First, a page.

Bachelor of Arts,
Doctor of Philosophy,
- “Nanophysics and Nanotechnology: An Introduction to Modern Concepts in Nanoscience. Second, Updated and Enlarged Edition” Edward L. Wolf, (Wiley-VCH,Weinheim, 2006)
- “Quantum Nanoelectronics: An Introduction to Electronic Nanotechnology and Quantum Computing” Edward L. Wolf, (Wiley-VCH, Weinheim, 2009)
- “Principles of Electron Tunneling Spectroscopy, 2nd Ed.”, E. L. Wolf, (Oxford Univ. Press, 2012).
- “Understanding the Nanotechnology Revolution”, Edward L. Wolf and Manasa Medikonda, (Wiley-VCH, Weinheim, 2012).
- “Nanophysics of Solar and Renewable Energy”, Edward L. Wolf, (Wiley-VCH, Weinheim, 2012)
Google Scholar Citation report can be found at
- 1973-74 Senior Visiting Fellow, Cavendish Laboratory, Univ. of Cambridge, UK
- 1981-82 Visiting Professor, University of Pennsylvania
- Visiting Scientist, IBM Watson Research Laboratory
- 1985 Fellow, American Physical Society
- 1993 Sigma Xi Distinguished Faculty Research Award, Polytechnic University
- 2007 Joseph J. Jacobs Excellence in Education Award, NYU Poly
High Gain Barrier Layer Solid State Devices issued July 23, 1974, to Edward L. Wolf. (Eastman Kodak Company)
Rate Selector Circuit issued December 8, 1959 to Edward L. Wolf (General Dynamics Corp.)
Three-state electronic circuit issued August 25, 1959 to Edward L. Wolf (General Dynamics Corp.)
Decimal Counting Chain, non-extinguishing September 9, 1958 to Edward L. Wolf (General Dynamics Corp.)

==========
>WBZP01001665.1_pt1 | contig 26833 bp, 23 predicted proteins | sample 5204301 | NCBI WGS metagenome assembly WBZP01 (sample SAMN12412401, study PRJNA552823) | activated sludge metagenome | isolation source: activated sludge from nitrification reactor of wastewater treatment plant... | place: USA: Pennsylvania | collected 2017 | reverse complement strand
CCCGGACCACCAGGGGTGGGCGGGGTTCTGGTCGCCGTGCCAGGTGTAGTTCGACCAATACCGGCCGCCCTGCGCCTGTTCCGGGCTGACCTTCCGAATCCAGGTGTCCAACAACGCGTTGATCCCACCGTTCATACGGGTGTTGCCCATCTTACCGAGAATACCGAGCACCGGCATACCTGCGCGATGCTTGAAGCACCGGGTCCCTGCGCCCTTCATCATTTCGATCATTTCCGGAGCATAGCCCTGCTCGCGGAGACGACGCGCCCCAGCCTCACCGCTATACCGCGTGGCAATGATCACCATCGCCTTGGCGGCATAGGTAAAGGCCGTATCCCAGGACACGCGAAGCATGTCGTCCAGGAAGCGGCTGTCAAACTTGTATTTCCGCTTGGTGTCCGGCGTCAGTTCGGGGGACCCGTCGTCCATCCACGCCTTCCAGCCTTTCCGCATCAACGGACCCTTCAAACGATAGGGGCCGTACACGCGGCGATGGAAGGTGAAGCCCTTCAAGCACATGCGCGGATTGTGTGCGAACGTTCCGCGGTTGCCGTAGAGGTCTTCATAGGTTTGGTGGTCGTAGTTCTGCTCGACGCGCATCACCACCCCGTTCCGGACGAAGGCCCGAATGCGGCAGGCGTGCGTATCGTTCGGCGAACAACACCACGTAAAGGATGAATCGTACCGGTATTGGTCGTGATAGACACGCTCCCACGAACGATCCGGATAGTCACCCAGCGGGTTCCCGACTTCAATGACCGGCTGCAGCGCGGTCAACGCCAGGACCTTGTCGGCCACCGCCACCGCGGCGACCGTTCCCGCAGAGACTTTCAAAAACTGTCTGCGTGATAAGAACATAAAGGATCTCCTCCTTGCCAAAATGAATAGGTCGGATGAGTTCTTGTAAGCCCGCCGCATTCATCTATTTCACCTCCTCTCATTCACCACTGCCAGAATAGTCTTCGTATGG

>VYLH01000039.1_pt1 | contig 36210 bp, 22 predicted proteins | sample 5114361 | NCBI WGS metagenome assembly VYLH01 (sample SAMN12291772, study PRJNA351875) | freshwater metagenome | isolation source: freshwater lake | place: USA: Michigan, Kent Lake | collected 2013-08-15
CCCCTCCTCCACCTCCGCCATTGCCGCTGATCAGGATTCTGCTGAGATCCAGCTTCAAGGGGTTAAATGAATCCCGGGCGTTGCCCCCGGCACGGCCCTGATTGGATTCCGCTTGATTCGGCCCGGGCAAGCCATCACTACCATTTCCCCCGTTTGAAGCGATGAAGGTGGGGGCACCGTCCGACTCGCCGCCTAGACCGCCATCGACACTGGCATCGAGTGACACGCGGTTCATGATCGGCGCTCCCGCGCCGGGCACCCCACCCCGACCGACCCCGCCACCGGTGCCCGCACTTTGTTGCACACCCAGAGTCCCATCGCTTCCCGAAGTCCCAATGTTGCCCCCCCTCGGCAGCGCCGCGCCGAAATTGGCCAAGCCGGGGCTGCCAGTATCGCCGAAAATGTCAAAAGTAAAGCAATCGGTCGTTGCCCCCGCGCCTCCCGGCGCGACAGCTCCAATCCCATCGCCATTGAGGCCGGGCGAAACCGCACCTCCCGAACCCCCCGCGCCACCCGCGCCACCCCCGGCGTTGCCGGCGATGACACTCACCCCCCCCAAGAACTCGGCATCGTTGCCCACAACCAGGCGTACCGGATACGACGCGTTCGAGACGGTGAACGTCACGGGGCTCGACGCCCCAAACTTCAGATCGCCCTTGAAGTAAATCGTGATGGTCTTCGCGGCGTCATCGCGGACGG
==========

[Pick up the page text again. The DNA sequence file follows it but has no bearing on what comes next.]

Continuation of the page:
Edward Wolf, professor emeritus at the NYU Tandon School of Engineering led this research
The 2020 hurricane season had a record breaking 30 named storms, 13 of which became hurricanes and six became major hurricanes. Compare that to the average storm season, which historically produces 12 named storms, six hurricanes, and three major hurricanes. It’s clear that hurricanes are increasing in both number and intensity.
Researchers have been studying the relation between water temperature and hurricane frequency for years now. There have been suggestions that as temperature increases, storms become more powerful.
Now, Tandon researcher Edward Wolf has released new research that confirms both facts. In studying recent hurricane data, Wolf was able to pinpoint the ocean temperature where it becomes possible for hurricanes to form. That temperature is approximately 26.5 degrees Celsius. Much like how water boils at 100 degrees Celsius (and not a degree lower), weather patterns cannot phase change into a hurricane until this water temperature is met.
Wolf also developed a simple algorithm that can predict the severity of a storm by measuring the temperature of the water beneath it. As the temperature goes up, the severity of the storm increases in a consistent and measurable manner. Not only does this prove that water temperature and storm strength are directly linked, it could be a tool to efficiently gauge the strength of a storm — an early warning system that could help communities in its path prepare.
Wolf’s research also provides one surprising detail: the algorithm describing how storm severity increases in proportion to ocean temperatures finds a direct analog in ferromagnetism — the strength of an iron magnet’s field: the temperature-defined phase change of ferromagnetism follows the same critical exponent formula T-Tc ⅓ determining shift to magnetism at specific temperatures.
Researchers are now able to use the vast scientific literature on ferromagnetism in order to study hurricane formation, which by its nature has less raw data to work with. Wolf was able to use previous iron studies to fine tune his algorithm, producing even finer data.
- Edward Wolf